So who’s to blame?
And who or what is responsible for all this? The so-called Baby Boomers, according to these writers, that’s who. And that’s where I disagree.
It is an undeniable fact that there was a peak in birth rates between 1945 and 1964, creating a so-called ‘baby boom’. It is also the case that, overall, fings ain’t what they used to be. But I disagree with just about everything else.
Here is my case:
1. There is no such group as ‘Baby Boomers’ in the UK. Everyone currently aged between 46 and 65 shares, by definition, a period of time during which they were born. Period. Otherwise, this group does not share a common set of attitudes, behaviours and lifestyle characteristics. Importantly, it does not have a shared identity: I have never heard anyone in the UK describe themselves as a ‘Baby Boomer’.
People of this age group are as complex and diverse as any other age group, by any criteria you care to apply. The concept of ‘Baby Boomers’ originated in the USA, within a very different economic and social context (post-war economic boom vs. post-war austerity, for example). Images and stereotypes of ‘Baby Boomers’ are cultural artefacts made and perpetuated in the USA.
2. It is undeniable that many people of the ‘baby boomer’ age group have benefited disproportionately from an extremely fortunate set of economic and social circumstances. However, to label an entire age group as having done so is to deal in averages, always a weak statistical basis for any argument. For example, more than 30% of people aged 50-65 are unemployed. More than 50% of people in this age group are worried about how they will support themselves in retirement. Many are disabled, disadvantaged and poor – as in other age groups. It is true that some people are very wealthy – but so are people in other age groups. There are just more of them aged 46-65.
3. Because there is no such self-defined group as ‘Baby Boomers’, it is illogical to suggest that this ‘group’, acting together against an explicit or implicit agenda, was somehow responsible for the set of circumstances we now find ourselves in. Many of the people responsible do not fit within this age group – the whole of the massively influential Thatcher Government, for example.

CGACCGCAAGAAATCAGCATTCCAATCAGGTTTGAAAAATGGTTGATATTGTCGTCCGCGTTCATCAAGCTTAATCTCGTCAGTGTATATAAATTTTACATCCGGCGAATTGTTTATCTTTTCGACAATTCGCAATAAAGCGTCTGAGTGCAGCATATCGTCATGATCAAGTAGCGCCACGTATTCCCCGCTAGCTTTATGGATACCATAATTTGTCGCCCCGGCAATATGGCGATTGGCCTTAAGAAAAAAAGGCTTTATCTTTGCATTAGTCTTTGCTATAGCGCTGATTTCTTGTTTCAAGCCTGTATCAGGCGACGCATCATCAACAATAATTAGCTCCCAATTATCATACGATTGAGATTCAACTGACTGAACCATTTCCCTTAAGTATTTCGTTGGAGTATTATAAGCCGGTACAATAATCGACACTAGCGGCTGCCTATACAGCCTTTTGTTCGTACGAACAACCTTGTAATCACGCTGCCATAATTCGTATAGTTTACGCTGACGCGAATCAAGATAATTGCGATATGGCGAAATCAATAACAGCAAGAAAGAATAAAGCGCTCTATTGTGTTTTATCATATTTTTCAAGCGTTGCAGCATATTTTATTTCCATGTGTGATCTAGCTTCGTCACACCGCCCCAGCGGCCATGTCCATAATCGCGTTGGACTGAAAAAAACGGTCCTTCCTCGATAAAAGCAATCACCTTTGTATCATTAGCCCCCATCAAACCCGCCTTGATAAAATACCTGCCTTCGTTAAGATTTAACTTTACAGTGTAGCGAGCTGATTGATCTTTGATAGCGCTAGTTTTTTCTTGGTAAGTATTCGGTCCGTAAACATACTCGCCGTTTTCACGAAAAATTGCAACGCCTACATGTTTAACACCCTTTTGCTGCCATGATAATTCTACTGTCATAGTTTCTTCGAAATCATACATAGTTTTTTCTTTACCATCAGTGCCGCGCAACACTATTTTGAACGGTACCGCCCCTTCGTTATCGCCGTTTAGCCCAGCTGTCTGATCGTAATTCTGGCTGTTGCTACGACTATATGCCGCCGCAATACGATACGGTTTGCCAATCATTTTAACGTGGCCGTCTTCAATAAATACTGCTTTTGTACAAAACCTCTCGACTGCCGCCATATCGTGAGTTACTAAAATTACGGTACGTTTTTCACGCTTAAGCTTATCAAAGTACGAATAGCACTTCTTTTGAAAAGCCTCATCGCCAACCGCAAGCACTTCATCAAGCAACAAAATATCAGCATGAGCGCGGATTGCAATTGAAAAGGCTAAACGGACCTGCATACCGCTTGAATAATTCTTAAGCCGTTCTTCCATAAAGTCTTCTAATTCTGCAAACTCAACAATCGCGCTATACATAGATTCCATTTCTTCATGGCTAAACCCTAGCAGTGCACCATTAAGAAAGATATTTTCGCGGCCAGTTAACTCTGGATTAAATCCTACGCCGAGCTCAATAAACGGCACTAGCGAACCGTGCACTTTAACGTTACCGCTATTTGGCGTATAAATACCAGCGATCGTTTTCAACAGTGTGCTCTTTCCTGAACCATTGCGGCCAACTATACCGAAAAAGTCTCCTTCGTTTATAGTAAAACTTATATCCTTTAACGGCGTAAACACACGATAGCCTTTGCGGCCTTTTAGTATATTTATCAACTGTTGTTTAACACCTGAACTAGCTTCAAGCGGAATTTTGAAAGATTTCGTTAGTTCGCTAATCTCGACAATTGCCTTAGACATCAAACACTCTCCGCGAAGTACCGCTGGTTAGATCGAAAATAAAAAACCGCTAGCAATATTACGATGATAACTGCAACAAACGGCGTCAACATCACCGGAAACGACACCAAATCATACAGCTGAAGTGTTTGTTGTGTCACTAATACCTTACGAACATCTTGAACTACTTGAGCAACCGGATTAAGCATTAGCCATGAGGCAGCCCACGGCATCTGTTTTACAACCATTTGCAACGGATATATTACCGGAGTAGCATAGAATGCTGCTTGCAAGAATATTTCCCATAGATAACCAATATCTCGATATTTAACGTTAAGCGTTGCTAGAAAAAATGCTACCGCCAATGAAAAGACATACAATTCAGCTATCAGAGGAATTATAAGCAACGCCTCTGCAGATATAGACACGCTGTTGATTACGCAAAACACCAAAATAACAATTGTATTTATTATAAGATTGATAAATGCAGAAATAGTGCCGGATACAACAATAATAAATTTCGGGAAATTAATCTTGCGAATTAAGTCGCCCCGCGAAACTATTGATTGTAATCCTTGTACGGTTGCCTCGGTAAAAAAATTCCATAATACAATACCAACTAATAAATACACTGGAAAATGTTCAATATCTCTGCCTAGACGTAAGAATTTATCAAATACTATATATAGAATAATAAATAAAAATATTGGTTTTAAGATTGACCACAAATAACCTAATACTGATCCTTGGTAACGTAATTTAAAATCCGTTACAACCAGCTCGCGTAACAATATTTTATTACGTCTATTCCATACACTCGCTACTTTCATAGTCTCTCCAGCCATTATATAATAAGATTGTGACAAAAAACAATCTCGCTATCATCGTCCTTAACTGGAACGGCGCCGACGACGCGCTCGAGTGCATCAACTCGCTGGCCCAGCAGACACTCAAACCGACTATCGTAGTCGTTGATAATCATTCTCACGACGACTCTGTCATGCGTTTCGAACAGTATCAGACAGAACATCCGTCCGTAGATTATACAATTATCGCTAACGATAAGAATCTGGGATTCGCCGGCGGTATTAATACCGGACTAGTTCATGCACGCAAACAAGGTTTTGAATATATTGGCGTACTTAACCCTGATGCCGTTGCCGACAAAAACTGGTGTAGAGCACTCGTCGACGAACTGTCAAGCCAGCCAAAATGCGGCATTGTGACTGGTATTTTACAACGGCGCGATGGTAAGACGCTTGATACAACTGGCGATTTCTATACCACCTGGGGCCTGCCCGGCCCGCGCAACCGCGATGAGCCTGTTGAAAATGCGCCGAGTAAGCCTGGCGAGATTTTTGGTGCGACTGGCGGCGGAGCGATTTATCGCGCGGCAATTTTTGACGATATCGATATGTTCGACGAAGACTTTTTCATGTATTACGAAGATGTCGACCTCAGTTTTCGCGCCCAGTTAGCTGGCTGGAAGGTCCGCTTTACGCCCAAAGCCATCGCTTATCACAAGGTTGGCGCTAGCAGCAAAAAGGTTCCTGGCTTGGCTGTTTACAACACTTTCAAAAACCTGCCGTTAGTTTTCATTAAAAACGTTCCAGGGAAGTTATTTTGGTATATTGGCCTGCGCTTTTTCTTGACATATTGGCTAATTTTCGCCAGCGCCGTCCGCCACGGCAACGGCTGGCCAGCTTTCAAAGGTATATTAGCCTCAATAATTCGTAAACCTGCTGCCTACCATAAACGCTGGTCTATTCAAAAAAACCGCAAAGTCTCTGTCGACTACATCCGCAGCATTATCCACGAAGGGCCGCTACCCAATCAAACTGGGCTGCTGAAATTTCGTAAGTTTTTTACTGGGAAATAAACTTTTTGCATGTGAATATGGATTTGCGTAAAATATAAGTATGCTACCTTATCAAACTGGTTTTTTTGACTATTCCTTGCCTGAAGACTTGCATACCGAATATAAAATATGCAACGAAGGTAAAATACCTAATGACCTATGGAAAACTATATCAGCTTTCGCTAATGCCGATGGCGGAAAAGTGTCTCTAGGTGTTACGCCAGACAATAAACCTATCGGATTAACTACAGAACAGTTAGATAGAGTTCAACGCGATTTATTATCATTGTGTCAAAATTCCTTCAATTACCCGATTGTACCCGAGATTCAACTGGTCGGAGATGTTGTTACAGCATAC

And in any case, is the situation in which we now find ourselves mainly attributable to UK-based individuals or groups of people? What about globalisation and the massive changes it has exerted on so many of our old assumptions and certainties? And isn’t this as much about attitudes to education, family and social mobility – which are not defined by age.
4. Many people aged 46-65 may be wealthy, on the face of it. However, the value of that wealth is in freefall, while employment and pension prospects are uncertain at best. Care for their parents has to be funded, as does education (and just about everything else) for their children. That wealth is being re-distributed, fast!
And if there were any truth in the idea that a whole group of people born at the same time had conspired to disadvantage the next generation, would I care?
Before I answer, let me change out of my yellow polyester golf slacks, before jogging and cycling with my well-preserved wife, both of us sporting Hollywood smiles and stylish greying hair.
Then, please wait while I drive my sports car back to my maximum-security gated retirement community, pausing only to don further smart leisure clothing, before chuckling genially with my extended family around the pool and barbecue.
The genial chuckling will of course be undertaken via clenched teeth, as I am funding the lifestyles of most of the family members present.
Mature Marketing Consultants
Mark Beasley, of rhc advantage, mature marketing consultants